Tuesday, October 18, 2016

Google Pixel review: Home run

from theverge

Android by Google

Every Android phone has always been a little compromised, and everybody knows it. There's been a veil of bullshit between you and what Google intended on all of them.

Sometimes that veil looks like ugly, bad, and usually unnecessary extra software. Sometimes it looks like a carrier failing to send out timely software updates. Other times it means getting something inexpensive, but fundamentally flawed in some way. Even the Nexus phones were behind the veil, little more than reference designs with hardware that was mostly determined by a third party before Google made tweaks here and there.

A pessimist would call this situation "fragmentation," an optimist would call it "diversity." Either way, it hasn't really been a huge problem for Google yet. Google wanted people to use its services, and the Android platform was flexible and ubiquitous enough to thrive and take over the planet, achieving dominant marketshare.Just because Android is everywhere doesn't mean that Google is everywhere on mobile. There has been a lot of talk about Google being more "opinionated" about what a phone should be, and Google's opinion has always been hidden behind that veil. That situation might be okay at the low end, but at the high end (where all the profit and mindshare is), Samsung and Apple have expressed the only opinions that really matter. With Note 7s off the market and Samsung hedging its bets against Google's services, that situation was going to become untenable someday.Someday is today: Google is making a phone for the first time. It's called the Pixel and it’s a Google phone inside and out, sold directly by the company to a mass audience for the first time. With Pixel, we finally get to see behind the veil and get an unmediated experience of Google's very best shot at a phone. All the excuses that existed before for Android phones not living up to their potential won’t work here.

No more bullshit.

There are actually two Pixels: the regular 5-inch screen version and a larger 5.5-inch version called the Pixel XL. They are identical in every respect except for the size of their batteries, the resolution of their screens, and, of course, their prices: the spectrum ranges from $649 for a 32GB Pixel and goes all the way up to $869 for a 128GB Pixel XL.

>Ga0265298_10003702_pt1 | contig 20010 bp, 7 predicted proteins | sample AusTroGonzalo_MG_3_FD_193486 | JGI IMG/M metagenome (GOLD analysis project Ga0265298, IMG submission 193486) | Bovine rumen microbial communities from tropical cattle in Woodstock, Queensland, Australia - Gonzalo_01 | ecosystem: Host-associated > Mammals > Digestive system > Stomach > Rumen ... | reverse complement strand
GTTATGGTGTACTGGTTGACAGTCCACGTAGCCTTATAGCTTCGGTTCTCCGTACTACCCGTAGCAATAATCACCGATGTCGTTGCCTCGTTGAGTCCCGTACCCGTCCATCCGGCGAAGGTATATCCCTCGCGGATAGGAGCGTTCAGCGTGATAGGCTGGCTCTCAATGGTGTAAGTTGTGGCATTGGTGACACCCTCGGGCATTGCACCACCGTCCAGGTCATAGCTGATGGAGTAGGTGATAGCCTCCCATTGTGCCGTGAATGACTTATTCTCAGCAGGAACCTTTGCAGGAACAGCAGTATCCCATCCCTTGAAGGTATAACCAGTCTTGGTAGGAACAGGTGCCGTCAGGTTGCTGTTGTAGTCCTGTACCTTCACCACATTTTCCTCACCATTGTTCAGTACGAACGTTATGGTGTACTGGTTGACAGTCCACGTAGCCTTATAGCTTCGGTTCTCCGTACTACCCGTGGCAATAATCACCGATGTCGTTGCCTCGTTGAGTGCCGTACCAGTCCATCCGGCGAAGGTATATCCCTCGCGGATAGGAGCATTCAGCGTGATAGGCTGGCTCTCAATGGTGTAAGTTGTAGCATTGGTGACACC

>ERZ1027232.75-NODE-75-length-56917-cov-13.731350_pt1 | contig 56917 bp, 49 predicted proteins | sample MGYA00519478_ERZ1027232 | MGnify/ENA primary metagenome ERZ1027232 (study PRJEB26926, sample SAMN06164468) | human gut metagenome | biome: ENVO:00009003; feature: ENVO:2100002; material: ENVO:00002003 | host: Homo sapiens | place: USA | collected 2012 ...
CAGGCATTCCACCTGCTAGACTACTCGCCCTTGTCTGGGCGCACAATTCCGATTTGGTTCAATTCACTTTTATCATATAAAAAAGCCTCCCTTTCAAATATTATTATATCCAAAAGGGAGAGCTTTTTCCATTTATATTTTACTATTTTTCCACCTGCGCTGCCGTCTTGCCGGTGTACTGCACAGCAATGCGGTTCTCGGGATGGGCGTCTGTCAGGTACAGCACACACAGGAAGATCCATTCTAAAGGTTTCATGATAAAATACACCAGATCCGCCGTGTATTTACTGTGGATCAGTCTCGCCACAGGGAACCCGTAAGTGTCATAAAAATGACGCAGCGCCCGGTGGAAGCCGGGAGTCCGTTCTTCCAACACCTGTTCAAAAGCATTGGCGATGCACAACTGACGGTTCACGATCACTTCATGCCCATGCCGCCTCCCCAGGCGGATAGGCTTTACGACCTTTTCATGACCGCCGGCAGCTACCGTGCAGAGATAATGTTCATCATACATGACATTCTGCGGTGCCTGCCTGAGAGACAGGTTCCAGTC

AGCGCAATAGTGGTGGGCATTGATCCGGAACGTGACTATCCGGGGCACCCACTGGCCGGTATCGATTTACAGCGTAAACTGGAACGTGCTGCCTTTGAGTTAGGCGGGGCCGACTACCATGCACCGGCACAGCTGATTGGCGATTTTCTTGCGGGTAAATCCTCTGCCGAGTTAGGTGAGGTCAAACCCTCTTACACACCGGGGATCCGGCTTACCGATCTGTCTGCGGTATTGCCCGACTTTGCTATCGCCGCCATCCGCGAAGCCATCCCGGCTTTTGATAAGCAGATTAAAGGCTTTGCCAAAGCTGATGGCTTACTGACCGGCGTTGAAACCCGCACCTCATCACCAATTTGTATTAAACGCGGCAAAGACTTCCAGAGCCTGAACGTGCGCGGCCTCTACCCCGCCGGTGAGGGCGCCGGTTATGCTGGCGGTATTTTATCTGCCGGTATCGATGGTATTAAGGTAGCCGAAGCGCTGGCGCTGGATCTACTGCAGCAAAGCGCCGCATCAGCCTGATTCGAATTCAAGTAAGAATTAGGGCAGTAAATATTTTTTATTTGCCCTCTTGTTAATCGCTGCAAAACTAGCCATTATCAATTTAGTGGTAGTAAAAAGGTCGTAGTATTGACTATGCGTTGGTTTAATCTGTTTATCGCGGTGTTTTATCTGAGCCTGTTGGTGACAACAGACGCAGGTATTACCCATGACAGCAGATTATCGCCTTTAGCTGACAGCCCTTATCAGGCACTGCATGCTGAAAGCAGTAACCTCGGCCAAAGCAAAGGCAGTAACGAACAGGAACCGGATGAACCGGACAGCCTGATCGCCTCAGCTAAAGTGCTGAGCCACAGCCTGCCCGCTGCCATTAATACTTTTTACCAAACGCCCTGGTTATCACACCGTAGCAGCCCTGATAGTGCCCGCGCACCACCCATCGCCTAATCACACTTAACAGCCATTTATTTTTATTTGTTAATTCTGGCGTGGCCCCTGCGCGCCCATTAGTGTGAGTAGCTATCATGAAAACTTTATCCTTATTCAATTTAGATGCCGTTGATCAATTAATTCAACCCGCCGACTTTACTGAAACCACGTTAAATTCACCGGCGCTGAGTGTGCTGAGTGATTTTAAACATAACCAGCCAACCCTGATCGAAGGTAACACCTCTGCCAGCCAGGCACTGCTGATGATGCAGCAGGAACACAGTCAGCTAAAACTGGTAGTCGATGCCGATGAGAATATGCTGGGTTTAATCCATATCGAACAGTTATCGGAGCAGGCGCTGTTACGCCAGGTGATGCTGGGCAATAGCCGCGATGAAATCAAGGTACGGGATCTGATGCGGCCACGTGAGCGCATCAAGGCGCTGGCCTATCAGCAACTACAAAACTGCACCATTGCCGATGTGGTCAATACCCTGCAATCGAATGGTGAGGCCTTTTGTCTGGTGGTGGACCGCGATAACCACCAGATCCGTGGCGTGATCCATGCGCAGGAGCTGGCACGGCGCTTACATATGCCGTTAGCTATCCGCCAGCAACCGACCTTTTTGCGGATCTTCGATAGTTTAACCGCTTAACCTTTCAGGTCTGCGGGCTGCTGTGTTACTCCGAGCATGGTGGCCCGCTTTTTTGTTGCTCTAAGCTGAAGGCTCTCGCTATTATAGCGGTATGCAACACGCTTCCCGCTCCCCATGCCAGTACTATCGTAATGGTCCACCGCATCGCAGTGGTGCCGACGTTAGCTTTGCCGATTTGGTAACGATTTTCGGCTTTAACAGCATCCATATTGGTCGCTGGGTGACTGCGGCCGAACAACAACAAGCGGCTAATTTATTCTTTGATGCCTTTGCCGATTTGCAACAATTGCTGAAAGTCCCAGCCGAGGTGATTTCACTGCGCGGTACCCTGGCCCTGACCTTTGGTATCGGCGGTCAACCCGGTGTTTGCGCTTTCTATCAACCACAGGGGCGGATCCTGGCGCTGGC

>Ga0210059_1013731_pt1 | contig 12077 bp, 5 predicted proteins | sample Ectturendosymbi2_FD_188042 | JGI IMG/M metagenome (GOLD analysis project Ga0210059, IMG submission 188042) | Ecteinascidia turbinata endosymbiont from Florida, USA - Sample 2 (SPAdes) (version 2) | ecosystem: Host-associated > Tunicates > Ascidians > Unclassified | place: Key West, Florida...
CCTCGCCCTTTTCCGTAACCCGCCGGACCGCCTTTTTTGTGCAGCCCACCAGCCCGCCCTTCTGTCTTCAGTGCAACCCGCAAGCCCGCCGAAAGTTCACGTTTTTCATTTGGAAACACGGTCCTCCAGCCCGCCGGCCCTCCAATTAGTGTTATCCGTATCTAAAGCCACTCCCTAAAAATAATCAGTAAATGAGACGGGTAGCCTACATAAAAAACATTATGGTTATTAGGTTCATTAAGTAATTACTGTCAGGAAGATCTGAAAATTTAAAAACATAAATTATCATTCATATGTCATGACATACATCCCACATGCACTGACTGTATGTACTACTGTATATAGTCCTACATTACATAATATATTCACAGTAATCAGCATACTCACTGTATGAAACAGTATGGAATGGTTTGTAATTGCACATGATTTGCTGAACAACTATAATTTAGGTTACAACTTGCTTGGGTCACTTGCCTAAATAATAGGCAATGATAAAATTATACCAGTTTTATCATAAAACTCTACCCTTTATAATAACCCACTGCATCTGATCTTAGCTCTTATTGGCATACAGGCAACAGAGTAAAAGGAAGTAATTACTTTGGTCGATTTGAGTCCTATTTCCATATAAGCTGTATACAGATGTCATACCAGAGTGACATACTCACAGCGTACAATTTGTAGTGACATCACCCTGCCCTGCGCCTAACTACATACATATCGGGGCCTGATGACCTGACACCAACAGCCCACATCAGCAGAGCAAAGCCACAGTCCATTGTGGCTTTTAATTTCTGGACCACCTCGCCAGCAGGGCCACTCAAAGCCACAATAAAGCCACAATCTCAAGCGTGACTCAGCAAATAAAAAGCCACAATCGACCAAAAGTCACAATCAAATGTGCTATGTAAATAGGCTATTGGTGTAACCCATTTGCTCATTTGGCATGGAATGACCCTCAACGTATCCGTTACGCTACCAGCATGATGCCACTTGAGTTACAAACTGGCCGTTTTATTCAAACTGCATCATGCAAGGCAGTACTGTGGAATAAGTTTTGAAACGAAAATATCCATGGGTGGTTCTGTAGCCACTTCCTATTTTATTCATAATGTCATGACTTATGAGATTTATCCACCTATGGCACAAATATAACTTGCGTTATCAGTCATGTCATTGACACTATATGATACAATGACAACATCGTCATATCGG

For people who have been following Google's phone efforts so far, the best comparison we have are the Nexus phones spanning the past six years. That comparison has led many to experience sticker shock about the price, because Nexus phones were usually inexpensive. But the Pixel is different: although it is manufactured by HTC, it's fully designed by Google. And Google designed it to compete at the top tier, so it's priced to match the iPhone and the Galaxy S7. It has a couple incredibly obvious objectives in mind with this phone: make it familiar and make it powerful.
Let's start with familiar and say the obvious thing: the Pixel kind of looks like an iPhone. Every high-end phone these days is designed with some combination of metal and glass, and so you could argue that there are only so many ways to make a rectangle. But even so, look at the bezels on the front, the curves at the corners, the antenna lines, and the placement of the speaker; the thing looks very familiar. After years of trying, Samsung managed to find its own, techier aesthetic. Maybe Google will do that eventually, but for this first try I think it wants the thing to look like what what people are used to. People are used to iPhones.



That said, there are lot of differences, and they add up to a phone that's utilitarian and approachable. The biggest design element is the glass shade that replaces the metal on the top third of the back of the phone. Functionally, it might help with radio reception, but mostly I think it's there to align the phone in your hand.